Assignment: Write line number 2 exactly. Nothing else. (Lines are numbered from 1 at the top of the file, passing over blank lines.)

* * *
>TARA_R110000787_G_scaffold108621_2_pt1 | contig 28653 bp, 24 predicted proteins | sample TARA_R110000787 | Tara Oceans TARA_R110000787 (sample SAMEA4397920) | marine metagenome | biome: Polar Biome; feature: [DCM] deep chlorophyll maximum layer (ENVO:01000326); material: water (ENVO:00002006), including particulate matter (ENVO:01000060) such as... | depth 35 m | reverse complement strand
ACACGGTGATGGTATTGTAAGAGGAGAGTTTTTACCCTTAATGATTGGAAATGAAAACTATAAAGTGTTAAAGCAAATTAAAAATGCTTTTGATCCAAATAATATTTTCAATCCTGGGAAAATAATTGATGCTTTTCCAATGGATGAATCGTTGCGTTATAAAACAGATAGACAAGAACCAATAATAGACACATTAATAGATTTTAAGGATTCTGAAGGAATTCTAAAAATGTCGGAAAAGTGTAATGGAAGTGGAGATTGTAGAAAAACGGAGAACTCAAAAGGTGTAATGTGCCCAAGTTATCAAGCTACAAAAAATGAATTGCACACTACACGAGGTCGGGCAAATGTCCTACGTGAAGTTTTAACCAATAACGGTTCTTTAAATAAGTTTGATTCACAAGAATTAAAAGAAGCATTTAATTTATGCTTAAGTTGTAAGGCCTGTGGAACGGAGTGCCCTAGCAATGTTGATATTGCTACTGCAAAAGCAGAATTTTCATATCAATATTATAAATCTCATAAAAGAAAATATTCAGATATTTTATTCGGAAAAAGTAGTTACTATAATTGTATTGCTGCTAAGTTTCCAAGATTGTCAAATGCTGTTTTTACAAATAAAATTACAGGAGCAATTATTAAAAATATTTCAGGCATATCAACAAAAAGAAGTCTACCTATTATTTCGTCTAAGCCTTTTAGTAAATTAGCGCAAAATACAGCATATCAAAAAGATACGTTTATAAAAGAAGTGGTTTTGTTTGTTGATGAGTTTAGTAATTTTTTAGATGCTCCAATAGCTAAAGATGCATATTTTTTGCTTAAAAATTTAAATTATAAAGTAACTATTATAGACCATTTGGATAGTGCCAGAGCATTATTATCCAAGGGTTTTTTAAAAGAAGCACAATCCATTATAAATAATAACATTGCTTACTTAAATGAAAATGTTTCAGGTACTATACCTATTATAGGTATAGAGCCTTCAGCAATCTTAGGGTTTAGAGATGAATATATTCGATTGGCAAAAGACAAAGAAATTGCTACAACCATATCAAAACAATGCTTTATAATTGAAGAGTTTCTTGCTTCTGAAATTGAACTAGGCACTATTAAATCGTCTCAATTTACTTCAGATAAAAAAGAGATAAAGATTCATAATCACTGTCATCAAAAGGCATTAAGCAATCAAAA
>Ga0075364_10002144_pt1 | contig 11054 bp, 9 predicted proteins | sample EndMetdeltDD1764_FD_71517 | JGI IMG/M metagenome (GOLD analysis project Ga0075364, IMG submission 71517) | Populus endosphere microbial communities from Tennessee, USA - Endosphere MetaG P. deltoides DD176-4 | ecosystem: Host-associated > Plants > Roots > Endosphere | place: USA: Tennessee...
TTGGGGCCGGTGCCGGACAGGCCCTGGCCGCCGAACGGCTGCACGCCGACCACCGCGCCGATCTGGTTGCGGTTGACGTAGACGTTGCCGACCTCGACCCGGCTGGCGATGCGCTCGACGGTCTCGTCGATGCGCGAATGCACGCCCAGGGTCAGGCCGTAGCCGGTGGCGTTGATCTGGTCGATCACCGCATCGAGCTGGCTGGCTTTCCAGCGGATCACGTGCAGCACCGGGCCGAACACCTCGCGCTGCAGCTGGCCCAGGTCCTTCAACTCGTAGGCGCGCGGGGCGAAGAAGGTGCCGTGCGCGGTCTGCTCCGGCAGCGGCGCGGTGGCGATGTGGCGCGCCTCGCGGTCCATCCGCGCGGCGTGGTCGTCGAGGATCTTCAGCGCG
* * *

ACACGGTGATGGTATTGTAAGAGGAGAGTTTTTACCCTTAATGATTGGAAATGAAAACTATAAAGTGTTAAAGCAAATTAAAAATGCTTTTGATCCAAATAATATTTTCAATCCTGGGAAAATAATTGATGCTTTTCCAATGGATGAATCGTTGCGTTATAAAACAGATAGACAAGAACCAATAATAGACACATTAATAGATTTTAAGGATTCTGAAGGAATTCTAAAAATGTCGGAAAAGTGTAATGGAAGTGGAGATTGTAGAAAAACGGAGAACTCAAAAGGTGTAATGTGCCCAAGTTATCAAGCTACAAAAAATGAATTGCACACTACACGAGGTCGGGCAAATGTCCTACGTGAAGTTTTAACCAATAACGGTTCTTTAAATAAGTTTGATTCACAAGAATTAAAAGAAGCATTTAATTTATGCTTAAGTTGTAAGGCCTGTGGAACGGAGTGCCCTAGCAATGTTGATATTGCTACTGCAAAAGCAGAATTTTCATATCAATATTATAAATCTCATAAAAGAAAATATTCAGATATTTTATTCGGAAAAAGTAGTTACTATAATTGTATTGCTGCTAAGTTTCCAAGATTGTCAAATGCTGTTTTTACAAATAAAATTACAGGAGCAATTATTAAAAATATTTCAGGCATATCAACAAAAAGAAGTCTACCTATTATTTCGTCTAAGCCTTTTAGTAAATTAGCGCAAAATACAGCATATCAAAAAGATACGTTTATAAAAGAAGTGGTTTTGTTTGTTGATGAGTTTAGTAATTTTTTAGATGCTCCAATAGCTAAAGATGCATATTTTTTGCTTAAAAATTTAAATTATAAAGTAACTATTATAGACCATTTGGATAGTGCCAGAGCATTATTATCCAAGGGTTTTTTAAAAGAAGCACAATCCATTATAAATAATAACATTGCTTACTTAAATGAAAATGTTTCAGGTACTATACCTATTATAGGTATAGAGCCTTCAGCAATCTTAGGGTTTAGAGATGAATATATTCGATTGGCAAAAGACAAAGAAATTGCTACAACCATATCAAAACAATGCTTTATAATTGAAGAGTTTCTTGCTTCTGAAATTGAACTAGGCACTATTAAATCGTCTCAATTTACTTCAGATAAAAAAGAGATAAAGATTCATAATCACTGTCATCAAAAGGCATTAAGCAATCAAAA